I confess, I’ve never really had much of an attachment to Mary. It’s not that she bothered me in any way — I just never “got” her or our Church’s devotion to her.
Like many Catholic “re-verts,” upon coming back to Christ and his Church, I enjoyed a sort of honeymoon period where everything seemed so new and brilliant. I went to Mass nearly every day; I joined every ministry that would take me, even applying for, and being accepted into, the Diaconate program in the Diocese of Trenton and spending a year in formation there.
But Mary? Nope; never really made a connection.
So you would be forgiven to think it strange that I have a life-sized print of Our Lady of Guadalupe in the control room at my studio. There’s another one in my office, and the seat I take at daily Mass is right next to yet another full-size print. The image is on my memory card holder; I have a T-shirt with the image in my shirt draw, and if I ever get a tattoo, I know that yes, it will be of the image of Our Lady of Guadalupe.
I really can’t explain it. Every one of these images has made their way into my life through a different channel — I never sought or bought a single one, but if someone were to accuse me of “Mary worship,” there would be enough images, all around, as evidence to convict me.
Yet I have had no such affinity.
I have tried saying the Rosary. Everybody — I mean everybody — tells me I should. My attempts have led me to either drift off the highway or fall asleep in mid “Glory Be.”
How can you have a devotion to Mary if you can’t say the Rosary? I figured: you can’t.
One day, though, while doing an file search, a photograph of the original image from Juan Diego’s tilma filled my monitor.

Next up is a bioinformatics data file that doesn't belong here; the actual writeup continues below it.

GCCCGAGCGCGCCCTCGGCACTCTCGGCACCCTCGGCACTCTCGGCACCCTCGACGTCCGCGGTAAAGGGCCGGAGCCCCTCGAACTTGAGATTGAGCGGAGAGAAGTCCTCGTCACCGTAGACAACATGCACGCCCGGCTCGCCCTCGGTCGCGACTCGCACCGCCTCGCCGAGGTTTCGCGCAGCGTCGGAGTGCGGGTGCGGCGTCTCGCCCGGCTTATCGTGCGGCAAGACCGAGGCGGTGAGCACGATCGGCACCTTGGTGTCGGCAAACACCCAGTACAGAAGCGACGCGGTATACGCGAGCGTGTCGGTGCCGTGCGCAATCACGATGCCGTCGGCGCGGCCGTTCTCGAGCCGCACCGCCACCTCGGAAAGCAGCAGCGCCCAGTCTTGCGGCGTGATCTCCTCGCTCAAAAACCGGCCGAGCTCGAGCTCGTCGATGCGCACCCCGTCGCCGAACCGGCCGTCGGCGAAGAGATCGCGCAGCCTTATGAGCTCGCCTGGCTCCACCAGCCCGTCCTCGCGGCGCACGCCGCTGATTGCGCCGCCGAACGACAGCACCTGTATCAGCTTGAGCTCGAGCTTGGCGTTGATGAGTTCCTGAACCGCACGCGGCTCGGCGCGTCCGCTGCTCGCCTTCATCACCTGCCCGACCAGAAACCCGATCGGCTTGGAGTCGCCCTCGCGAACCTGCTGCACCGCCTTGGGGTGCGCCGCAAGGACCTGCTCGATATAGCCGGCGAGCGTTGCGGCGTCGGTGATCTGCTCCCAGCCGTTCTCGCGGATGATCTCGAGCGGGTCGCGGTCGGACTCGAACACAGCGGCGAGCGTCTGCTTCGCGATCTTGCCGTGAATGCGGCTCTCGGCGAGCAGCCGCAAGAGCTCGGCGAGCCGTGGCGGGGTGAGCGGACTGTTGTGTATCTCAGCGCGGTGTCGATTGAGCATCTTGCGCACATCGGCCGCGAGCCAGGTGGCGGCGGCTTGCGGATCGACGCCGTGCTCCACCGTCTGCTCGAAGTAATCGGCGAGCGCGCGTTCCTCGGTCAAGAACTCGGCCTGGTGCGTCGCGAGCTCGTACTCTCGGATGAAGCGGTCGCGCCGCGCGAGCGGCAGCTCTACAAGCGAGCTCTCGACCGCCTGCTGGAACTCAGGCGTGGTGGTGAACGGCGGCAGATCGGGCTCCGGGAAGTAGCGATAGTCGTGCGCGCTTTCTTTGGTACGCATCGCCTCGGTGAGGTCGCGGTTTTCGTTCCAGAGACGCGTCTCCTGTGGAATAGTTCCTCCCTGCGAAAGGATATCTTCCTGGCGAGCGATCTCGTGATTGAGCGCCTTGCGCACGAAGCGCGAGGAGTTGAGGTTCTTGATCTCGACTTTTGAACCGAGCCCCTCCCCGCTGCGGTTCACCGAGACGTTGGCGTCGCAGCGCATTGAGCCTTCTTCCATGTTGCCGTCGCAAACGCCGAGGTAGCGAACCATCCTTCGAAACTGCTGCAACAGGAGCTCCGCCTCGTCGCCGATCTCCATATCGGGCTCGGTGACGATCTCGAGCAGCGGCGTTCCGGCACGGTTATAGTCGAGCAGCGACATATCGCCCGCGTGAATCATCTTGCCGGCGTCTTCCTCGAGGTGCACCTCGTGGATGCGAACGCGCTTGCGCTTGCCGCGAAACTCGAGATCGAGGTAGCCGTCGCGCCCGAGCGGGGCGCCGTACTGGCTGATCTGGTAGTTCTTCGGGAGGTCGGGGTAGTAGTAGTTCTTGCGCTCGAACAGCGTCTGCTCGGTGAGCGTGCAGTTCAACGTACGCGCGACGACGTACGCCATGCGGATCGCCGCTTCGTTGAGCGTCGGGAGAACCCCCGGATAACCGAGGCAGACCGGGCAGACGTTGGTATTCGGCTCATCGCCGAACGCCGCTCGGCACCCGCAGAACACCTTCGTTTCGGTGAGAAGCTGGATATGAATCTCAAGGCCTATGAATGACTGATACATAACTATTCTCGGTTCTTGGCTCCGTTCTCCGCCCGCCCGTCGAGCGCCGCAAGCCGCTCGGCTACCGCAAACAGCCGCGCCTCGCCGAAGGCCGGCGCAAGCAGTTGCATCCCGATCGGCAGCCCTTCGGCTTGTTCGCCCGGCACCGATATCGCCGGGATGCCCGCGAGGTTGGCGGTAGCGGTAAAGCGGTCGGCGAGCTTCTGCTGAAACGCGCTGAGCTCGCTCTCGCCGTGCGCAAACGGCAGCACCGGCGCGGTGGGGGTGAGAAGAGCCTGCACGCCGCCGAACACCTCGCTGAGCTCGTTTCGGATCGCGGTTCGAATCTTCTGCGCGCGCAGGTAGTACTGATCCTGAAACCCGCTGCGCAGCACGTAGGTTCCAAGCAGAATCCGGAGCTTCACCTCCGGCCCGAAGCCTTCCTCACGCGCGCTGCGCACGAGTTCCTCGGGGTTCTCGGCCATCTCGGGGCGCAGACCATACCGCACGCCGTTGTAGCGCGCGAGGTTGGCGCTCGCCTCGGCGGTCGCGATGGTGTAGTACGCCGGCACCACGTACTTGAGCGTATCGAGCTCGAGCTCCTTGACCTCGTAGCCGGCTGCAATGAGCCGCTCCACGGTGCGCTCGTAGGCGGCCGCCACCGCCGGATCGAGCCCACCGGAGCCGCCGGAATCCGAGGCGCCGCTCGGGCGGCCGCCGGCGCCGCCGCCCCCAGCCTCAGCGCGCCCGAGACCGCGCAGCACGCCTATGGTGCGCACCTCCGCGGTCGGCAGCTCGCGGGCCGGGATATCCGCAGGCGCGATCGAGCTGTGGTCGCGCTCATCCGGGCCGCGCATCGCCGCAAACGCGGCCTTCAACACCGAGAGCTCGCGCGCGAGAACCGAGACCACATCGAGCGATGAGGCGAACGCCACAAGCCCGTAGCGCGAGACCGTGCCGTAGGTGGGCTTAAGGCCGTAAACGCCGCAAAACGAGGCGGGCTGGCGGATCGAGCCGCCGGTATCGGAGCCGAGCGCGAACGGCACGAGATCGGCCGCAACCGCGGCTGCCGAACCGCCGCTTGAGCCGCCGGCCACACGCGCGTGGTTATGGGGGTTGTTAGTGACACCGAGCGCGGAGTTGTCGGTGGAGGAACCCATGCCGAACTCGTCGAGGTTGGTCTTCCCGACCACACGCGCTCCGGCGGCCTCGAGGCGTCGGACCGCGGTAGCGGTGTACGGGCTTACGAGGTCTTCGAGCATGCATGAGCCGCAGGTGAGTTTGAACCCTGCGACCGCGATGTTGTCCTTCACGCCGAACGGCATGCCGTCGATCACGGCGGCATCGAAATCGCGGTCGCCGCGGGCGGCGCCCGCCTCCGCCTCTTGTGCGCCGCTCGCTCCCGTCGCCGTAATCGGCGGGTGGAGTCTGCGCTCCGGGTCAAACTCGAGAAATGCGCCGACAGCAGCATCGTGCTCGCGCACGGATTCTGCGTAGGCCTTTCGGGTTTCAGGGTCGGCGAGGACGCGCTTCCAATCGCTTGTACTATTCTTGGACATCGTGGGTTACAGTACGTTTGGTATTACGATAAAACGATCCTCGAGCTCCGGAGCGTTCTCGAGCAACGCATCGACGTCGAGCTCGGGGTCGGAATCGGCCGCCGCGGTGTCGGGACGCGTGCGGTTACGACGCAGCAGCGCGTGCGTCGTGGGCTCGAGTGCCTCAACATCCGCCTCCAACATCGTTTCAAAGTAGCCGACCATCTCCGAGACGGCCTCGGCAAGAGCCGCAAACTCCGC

Studying it, I began to realize just how surrounded I am by her image, and wondering: why, if I had no special feelings for Mary, was the Guadalupe all around me? Could it be possible that Mary might be trying to get my attention?
Here’s the thing: it is always the image of Our Lady of Guadalupe that is around me; not any other. And it is a miraculous image, divinely wrought, right? I am a photographer; an art director, an image guy. And how, exactly, do you get the attention of an image guy? Maybe by showing up, continually, in the one depiction we have on earth of Mary, not made by human hands or imagination. Not drawn, not sculpted, not painted, not photographed.
All right, she got my attention, but what was she trying to tell me? Pray the rosary? Really, that’s all?
I came to realize that whenever Our Lady of Guadalupe caught my eye, I would become aware of her and stop what I was doing — sometimes for a few minutes, sometimes just for a second — and regardless of how long, I got this sense of complete peace but also a sense of something else that got my internal voice running.
“Do whatever he tells you,” is what Mary said to the servants at Cana. Was the Guadalupe telling me there something I should be doing that I was not? Lord knows there were plenty of things that I shouldn’t be doing, went the chatter.
And then it hit me: I needed to listen. Mary was saying, “Shut up. Otherwise, how will you hear?”
And she was right. When I would pray, I would blather on about everything: home, work, the universe. I would never “take a breath.” I guess I thought God needed me to tell him what needed fixing, because the Creator of the Universe needed my advice, right?
Maybe this is how spiritual growth comes sometimes — with a mother’s presence, haunting you at every turn, telling you to pipe down and listen.
So there was my answer: she was being a mother to me, and really, a pretty typical sort of mom.
It turned out that I needed Mary after all, and while my relationship with her might not be like other people’s — and I may never get the hang of the Rosary — it’s beautiful.
To those of you with those strong devotions, I don’t need to tell you how much her presence in your life means, and to those of you who might be skeptical or just curious, you might want to spend a little time getting to know her. Take a good look around, you might realize, as I did, that she was very nearby — in fact, all around me.
Thanks, Mother Mary, for getting my attention, and for turning me toward your son, that I might know him better. And if you please, help me to find a good tattoo artist!
PS: I am told St. Therese could never make it through the Rosary either!
Jeffrey Bruno is art director for Aleteia.org.